By Ethan Weinstein
RUTLAND—Congressman Peter Welch visited the Vermont Farmers Food Center (VFFC) Friday, July 16, after earmarking $1.6 million for the nonprofit.
The House Appropriations subcommittee approved Rep. Welch’s funding request and it will likely pass by vote in the House next week. Then, it will be off to the Senate for further consideration.
Greg Cox, board president of VFFC and owner of Boardman Farm, led Rep. Welch and many of VFFC’s board members on a tour of the grounds, explaining how the earmarked funds would be spent.
VFFC plans to construct commercial and educational kitchens, which would feature a custom cut room inside its 8,000 square foot “Blue Building.” The space would allow people to bring their USDA slaughtered animals to process as they see fit. “Up to 50 jobs are going to be created around these projects,” Cox said.
In addition to the kitchens, VFFC plans to build a climate controlled storage facility available to rent by farmers. Controlled storage sites with multiple temperature and humidity settings are often a luxury that’s out of reach for small farmers.
Ultimately, the initiative would provide resources for small farmers that are typically only available at industrial scale, decreasing production costs and building business relationships between farmers.
“We’re gonna work to make our dreams for Rutland a reality. And our dreams are to rebuild our local food system,” Cox said.
Rep. Welch was excited to hopefully provide funds to support Cox’s vision of supporting local farmers and, in doing so, the local economy.
While these vision, utopian in scope, once seemed improbable, VFFC has disproved the doubters and affirmed its inspirational mission time and time again.
“I just love being here,” Welch said. He spoke of the disheartening partisanship he faces in Washington, the polar opposite of the camaraderie that has created VFFC. “When you’re here in Rutland, it’s just people coming together to solve problems,” he said.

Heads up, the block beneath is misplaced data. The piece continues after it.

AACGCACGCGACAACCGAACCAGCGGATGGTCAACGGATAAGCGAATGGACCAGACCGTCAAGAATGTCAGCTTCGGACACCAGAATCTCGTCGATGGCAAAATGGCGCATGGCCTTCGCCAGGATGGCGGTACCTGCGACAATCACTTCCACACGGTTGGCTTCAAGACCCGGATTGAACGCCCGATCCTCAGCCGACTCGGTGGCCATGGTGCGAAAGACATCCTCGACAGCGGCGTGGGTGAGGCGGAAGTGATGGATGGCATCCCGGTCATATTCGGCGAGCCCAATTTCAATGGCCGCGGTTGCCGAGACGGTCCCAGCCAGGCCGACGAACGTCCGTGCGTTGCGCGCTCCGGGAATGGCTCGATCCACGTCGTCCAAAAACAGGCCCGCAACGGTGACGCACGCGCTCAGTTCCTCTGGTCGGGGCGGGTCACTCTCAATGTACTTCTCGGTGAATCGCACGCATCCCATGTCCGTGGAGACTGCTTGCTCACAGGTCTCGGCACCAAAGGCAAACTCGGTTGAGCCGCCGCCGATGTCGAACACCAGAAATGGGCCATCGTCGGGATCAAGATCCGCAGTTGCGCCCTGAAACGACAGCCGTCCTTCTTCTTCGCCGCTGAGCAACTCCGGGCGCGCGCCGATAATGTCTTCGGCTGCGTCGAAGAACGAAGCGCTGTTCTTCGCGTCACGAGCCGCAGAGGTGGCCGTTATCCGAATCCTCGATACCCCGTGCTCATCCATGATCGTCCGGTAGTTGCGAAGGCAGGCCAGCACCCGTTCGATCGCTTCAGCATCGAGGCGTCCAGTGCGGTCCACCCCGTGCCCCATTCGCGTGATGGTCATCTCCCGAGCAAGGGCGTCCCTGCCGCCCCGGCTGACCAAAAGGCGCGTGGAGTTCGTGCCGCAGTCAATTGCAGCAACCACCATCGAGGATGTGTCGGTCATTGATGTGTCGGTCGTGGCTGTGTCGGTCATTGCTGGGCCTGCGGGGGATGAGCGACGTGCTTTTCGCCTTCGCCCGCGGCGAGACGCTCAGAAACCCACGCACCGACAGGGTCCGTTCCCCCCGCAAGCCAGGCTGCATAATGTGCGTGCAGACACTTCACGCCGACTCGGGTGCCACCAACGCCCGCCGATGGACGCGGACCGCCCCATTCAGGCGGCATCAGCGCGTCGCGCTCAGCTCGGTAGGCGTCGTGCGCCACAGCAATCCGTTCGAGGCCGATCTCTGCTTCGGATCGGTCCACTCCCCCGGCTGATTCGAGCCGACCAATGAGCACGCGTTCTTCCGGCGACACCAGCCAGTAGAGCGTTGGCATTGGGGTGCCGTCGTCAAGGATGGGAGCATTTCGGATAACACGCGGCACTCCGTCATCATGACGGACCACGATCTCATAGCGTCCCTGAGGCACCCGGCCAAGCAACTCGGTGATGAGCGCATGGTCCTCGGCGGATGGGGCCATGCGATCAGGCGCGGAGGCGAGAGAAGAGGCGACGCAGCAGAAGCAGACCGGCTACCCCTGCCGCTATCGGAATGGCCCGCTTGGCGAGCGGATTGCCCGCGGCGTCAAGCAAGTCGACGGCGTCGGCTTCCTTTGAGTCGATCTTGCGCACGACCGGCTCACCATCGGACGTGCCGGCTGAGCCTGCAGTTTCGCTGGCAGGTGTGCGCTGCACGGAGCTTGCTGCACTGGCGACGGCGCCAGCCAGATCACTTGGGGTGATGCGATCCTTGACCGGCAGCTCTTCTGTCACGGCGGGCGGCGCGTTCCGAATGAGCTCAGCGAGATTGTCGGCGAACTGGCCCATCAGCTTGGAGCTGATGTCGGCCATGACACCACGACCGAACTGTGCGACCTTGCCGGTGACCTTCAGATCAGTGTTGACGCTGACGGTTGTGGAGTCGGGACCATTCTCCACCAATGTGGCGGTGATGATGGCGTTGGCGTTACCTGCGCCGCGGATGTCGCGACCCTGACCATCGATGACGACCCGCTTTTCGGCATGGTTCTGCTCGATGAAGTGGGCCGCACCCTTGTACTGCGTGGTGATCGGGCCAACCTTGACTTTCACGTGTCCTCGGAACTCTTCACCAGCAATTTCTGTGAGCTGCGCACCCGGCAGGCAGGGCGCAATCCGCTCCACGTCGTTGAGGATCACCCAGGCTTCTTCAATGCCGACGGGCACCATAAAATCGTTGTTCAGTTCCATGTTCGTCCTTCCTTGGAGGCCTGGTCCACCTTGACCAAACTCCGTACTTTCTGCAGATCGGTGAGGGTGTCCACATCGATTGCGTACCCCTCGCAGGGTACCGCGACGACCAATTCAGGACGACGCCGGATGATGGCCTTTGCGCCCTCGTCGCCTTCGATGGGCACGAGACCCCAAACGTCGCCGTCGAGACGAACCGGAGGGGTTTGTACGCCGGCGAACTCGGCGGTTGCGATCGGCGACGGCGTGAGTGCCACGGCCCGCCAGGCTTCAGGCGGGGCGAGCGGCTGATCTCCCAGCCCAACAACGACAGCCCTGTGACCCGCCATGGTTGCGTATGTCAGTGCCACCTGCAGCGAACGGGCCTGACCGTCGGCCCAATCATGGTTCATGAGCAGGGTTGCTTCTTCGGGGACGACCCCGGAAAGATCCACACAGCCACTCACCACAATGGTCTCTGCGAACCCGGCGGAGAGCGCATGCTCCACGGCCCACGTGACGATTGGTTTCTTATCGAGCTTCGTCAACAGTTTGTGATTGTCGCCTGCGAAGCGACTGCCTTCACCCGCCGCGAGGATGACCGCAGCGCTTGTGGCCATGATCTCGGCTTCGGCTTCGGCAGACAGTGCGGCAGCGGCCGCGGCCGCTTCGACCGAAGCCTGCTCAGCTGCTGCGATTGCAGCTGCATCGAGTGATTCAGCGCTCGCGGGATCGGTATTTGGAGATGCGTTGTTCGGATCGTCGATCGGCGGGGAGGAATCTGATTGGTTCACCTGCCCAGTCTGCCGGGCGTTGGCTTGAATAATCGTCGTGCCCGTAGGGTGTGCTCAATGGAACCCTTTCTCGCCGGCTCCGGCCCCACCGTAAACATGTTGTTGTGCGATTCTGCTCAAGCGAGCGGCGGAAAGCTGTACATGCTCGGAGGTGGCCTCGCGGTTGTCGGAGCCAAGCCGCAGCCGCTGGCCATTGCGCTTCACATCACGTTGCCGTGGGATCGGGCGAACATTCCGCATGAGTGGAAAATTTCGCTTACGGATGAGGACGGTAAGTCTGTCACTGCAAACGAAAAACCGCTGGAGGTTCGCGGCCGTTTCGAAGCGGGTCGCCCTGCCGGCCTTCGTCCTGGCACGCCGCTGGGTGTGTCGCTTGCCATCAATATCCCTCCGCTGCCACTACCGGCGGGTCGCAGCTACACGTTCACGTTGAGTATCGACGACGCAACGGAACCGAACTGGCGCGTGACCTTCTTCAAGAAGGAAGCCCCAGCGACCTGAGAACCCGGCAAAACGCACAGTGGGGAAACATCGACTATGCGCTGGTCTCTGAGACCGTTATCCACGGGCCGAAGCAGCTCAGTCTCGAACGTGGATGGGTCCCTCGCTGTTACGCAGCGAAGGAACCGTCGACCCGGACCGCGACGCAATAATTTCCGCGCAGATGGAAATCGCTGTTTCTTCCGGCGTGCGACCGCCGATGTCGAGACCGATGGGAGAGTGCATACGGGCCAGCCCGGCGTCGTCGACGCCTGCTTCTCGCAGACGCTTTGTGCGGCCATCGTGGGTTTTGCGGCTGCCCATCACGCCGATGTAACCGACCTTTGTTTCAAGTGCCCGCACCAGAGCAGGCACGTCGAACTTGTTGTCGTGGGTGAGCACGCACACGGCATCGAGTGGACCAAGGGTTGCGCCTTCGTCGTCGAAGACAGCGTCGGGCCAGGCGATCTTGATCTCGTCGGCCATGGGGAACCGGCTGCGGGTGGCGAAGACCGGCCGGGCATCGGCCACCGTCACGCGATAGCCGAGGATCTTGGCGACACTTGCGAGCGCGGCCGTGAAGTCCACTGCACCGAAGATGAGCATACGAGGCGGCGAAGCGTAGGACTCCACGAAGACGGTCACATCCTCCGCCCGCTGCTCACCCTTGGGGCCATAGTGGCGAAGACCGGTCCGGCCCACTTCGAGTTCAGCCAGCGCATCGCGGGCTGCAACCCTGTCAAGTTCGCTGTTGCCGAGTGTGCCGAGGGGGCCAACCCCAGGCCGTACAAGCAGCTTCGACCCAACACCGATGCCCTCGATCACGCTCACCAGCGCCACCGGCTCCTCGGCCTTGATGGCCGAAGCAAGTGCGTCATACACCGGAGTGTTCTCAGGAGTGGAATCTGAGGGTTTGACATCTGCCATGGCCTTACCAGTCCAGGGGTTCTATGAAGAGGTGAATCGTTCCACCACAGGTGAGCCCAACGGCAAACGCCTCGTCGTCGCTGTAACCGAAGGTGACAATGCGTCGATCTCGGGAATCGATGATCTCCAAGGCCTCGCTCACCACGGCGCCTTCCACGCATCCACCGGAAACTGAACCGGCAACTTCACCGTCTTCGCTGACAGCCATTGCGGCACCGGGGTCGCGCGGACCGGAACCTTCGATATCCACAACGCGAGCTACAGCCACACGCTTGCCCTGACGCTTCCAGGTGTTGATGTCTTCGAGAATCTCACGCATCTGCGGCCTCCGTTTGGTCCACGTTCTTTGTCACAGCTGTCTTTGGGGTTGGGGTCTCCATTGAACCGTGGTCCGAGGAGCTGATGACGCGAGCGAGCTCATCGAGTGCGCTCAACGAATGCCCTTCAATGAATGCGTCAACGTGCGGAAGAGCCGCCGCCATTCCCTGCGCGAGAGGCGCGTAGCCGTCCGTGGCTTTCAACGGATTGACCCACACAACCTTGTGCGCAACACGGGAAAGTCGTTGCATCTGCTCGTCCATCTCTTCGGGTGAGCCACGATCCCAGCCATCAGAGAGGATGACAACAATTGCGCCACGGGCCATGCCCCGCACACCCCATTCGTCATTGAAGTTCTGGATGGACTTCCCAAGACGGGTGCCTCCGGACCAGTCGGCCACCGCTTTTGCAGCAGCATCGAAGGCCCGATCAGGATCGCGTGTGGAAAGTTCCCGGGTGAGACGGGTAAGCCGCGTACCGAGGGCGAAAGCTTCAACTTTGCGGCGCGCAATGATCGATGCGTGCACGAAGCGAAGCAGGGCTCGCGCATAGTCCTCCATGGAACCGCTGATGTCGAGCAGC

VFFC is home to the Rutland Winter Farmers’ Market, which has brought in over $2 million in revenue while expanding access and availability of locally produced food.
In addition, the organization runs the Farmacy Project, which provides local produce to community members dealing with diet-related health issues. The program has fed over 1,700 residents since it began in 2015.
“If you eat good food, you have a better chance of reaching your fullest potential. If all our members of our community eat good food and reach their full potential, we have a better community. That’s our plan,” Cox said.
To some, that may sound like an impossibility, but Cox and VFFC’s track record has continued to defy naysayers.
“The food center was born as a change agent. We aim to change Rutland and to do things in a new and dynamic way,” said Cox.
While the federal funds are far from a sure thing, Cox believes that the commercial kitchens and climate controlled storage facilities will be built regardless; it’s just a matter of time. Much of VFFC’s infrastructure, such as its greenhouses, was built with volunteer labor and donated labor and money.
Rep. Welch said that when Cox first told him about his plans to create VFFC, the project was so revolutionary, it seemed untenable. “It was totally impossible for me to visualize,” he said. “Sometimes, it’s good to be a person who just doesn’t know better — like Greg.”